Nationalisation talk sees property rights jitters

Talk of mine nationalisation and slow legal processes were the main factors causing SA to slip from 24th place to 32nd in the 2011 International Property Rights Index.

On Tuesday, the Property Rights Alliance, an international organisation, released its fifth annual index measuring nations' abilities to protect physical and intellectual property rights, a cornerstone of free market economies and a measure of international investor confidence.

The index measures the intellectual and physical property rights of 129 nations and enjoyed the participation of 67 global organisations, including SA's Free Market Foundation. Despite the drop, the Free Market Foundation said that property rights remained a "relative" success in SA as the country still ranked within the top 25% of best-performing nations.

The International Property Rights Index uses three primary areas of property rights to create a composite score: legal and political environment, physical property rights, and intellectual property rights.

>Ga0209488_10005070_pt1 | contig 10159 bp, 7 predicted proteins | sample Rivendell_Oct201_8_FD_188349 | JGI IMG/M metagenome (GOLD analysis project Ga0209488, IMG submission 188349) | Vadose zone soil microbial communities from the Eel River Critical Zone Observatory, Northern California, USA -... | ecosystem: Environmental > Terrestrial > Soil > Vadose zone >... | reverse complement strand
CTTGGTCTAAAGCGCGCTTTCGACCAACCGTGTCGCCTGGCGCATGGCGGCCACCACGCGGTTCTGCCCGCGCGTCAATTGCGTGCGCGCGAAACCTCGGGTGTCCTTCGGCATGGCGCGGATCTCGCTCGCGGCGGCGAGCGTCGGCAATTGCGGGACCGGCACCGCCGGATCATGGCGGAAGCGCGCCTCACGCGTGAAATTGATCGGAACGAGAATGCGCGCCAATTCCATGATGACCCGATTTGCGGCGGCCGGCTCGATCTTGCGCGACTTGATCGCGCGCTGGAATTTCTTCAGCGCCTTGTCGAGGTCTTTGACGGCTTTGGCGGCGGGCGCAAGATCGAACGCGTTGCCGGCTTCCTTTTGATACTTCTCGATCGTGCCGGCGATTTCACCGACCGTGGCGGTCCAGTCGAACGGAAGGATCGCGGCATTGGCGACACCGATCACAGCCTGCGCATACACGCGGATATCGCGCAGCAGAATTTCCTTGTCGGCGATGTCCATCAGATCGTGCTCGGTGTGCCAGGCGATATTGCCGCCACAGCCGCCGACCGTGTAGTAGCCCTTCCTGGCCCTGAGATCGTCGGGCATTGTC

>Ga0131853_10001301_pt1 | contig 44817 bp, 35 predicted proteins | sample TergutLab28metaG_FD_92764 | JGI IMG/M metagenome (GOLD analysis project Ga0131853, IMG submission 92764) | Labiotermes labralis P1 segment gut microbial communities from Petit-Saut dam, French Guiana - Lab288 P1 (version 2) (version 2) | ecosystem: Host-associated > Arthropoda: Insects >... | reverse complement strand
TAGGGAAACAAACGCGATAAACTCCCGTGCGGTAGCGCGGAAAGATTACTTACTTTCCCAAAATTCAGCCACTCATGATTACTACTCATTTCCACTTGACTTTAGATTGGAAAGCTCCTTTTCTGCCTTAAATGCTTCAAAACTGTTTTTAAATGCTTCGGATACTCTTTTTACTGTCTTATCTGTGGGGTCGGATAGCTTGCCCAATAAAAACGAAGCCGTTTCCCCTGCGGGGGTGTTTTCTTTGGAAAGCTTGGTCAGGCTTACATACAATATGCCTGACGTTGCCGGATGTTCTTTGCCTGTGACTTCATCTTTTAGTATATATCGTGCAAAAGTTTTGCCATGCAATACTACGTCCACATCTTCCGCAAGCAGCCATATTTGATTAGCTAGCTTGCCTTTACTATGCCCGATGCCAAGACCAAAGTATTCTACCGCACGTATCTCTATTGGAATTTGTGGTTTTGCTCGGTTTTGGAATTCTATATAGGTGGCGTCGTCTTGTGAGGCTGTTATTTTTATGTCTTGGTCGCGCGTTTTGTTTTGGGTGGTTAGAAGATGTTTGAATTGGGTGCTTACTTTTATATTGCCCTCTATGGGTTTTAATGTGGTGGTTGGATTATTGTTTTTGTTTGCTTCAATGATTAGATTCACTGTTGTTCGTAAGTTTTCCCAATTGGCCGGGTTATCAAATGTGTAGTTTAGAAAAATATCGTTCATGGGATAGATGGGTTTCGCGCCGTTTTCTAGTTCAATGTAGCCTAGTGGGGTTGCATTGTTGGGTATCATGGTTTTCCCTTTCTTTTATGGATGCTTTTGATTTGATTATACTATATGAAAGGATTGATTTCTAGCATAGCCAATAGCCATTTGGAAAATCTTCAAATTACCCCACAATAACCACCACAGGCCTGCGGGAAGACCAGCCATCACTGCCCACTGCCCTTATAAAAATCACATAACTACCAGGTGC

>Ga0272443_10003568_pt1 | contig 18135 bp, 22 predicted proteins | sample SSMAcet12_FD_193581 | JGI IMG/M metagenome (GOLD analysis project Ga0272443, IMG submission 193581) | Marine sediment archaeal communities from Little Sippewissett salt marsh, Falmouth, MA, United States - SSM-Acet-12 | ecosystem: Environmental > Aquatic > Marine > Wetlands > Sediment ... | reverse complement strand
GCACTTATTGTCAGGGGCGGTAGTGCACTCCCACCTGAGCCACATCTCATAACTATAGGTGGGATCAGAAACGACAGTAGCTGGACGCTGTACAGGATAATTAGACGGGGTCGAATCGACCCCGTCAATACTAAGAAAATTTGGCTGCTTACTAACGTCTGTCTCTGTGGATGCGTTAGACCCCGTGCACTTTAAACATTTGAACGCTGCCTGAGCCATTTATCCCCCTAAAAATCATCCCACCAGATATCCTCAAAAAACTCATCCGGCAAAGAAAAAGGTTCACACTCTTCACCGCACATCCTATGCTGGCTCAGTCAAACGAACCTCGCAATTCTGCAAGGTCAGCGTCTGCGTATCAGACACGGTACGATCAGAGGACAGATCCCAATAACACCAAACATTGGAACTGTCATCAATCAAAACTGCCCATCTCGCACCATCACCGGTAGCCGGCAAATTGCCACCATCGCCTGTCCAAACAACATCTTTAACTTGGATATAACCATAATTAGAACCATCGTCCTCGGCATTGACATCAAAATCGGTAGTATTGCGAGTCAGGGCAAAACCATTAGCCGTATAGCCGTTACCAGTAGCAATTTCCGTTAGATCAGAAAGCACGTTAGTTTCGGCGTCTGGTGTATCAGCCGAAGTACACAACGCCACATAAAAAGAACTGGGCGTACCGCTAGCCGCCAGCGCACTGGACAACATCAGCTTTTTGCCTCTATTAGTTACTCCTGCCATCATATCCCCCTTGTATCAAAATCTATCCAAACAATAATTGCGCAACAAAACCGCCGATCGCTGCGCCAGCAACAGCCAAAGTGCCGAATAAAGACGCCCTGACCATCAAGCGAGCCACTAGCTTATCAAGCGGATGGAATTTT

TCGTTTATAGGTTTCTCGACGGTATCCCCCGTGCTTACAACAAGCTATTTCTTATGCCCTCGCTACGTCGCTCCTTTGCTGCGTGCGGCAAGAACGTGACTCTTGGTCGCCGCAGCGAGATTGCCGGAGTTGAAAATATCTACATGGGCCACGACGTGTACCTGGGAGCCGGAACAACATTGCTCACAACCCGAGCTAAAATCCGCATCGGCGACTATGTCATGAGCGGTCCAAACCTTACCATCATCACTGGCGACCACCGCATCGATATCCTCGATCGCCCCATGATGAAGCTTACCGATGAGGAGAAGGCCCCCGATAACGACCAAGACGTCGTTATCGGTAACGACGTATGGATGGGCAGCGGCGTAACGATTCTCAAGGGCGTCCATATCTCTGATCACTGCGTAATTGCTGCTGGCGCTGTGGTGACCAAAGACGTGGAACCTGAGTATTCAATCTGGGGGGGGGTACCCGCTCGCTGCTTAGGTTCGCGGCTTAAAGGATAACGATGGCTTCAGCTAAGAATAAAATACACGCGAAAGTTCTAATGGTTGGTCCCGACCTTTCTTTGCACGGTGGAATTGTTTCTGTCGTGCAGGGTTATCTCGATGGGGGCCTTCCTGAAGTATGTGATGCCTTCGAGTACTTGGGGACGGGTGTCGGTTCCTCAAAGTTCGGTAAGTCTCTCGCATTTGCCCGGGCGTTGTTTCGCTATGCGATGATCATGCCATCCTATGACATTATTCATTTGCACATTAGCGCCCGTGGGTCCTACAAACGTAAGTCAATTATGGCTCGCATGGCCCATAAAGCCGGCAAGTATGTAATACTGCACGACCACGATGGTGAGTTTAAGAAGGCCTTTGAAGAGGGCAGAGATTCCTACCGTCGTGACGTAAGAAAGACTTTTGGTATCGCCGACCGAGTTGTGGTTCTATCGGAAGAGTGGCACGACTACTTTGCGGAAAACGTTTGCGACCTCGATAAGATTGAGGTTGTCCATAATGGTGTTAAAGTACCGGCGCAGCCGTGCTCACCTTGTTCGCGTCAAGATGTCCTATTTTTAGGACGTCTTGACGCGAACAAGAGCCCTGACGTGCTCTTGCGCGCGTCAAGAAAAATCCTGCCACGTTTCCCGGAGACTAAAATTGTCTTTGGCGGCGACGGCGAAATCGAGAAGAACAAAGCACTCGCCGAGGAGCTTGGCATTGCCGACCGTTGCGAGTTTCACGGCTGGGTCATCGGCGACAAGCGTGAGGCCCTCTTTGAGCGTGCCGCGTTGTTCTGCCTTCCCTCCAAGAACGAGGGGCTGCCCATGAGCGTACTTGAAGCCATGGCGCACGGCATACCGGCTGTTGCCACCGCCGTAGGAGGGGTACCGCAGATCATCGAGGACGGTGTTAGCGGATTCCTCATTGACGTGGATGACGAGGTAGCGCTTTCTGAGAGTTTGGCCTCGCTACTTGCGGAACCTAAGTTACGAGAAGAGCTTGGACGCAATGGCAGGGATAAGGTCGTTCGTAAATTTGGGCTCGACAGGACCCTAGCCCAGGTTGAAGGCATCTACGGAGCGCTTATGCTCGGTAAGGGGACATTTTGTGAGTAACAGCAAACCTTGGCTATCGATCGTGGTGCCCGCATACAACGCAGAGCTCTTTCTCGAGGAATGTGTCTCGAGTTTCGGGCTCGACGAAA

It also emphasises the great economic differences between countries with strong property rights and those without. Free Market Foundation executive director Leon Louw said secure and freely tradable property rights make for freer economies.

Another Free Market Foundation director, Eustace Davie, attributed the small drop to the ongoing debate about nationalisation, especially in the mining sector, and the protection offered by the rule of law, in particular, the length of time it takes in the South African court system for cases to be heard and ruled upon.

However, Davie said, the state was taking the issue of protecting intellectual property rights, which includes copyright and patents, far more seriously. "An example of this is that the SA Police Service, the SA Revenue Service and the Department of Trade and Industry have set up specialised units to combat piracy and to protect intellectual property rights," he said.

Davie also attributed the drop in SA's ranking due to Zimbabwe, where the government of President Robert Mugabe was pursuing plans for international companies to sell their subsidiaries to local people. "International investors still lump Africa in one category and so SA will suffer some effect from Zimbabwe," he said.

Source: Paul Vecchiatto Nationalisation talk sees property rights jitters Business Live, March 29, 2011

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First published by BusinessLIVE

FMF Policy Bulletin/ 29 March 2011

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